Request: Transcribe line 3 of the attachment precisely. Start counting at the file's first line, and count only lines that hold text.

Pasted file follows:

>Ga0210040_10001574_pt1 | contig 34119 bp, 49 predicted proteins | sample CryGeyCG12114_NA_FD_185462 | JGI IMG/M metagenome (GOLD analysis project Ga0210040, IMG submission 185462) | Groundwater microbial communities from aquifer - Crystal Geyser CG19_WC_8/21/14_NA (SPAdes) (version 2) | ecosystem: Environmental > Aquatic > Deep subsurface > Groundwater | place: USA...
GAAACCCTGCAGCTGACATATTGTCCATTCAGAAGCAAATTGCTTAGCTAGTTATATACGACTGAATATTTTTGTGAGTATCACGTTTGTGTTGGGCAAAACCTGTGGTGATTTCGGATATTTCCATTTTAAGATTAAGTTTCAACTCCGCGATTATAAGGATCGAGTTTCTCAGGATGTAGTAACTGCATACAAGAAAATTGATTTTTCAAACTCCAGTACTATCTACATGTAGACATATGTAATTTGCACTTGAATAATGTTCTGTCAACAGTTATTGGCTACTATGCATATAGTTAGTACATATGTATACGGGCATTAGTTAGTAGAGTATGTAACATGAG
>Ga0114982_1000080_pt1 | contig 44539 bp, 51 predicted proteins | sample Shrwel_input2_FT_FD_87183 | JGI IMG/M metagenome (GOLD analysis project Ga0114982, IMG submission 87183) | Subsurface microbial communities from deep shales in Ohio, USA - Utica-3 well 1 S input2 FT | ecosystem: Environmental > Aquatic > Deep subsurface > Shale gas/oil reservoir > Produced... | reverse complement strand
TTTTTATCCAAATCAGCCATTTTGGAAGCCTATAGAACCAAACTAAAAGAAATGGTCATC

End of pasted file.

>Ga0114982_1000080_pt1 | contig 44539 bp, 51 predicted proteins | sample Shrwel_input2_FT_FD_87183 | JGI IMG/M metagenome (GOLD analysis project Ga0114982, IMG submission 87183) | Subsurface microbial communities from deep shales in Ohio, USA - Utica-3 well 1 S input2 FT | ecosystem: Environmental > Aquatic > Deep subsurface > Shale gas/oil reservoir > Produced... | reverse complement strand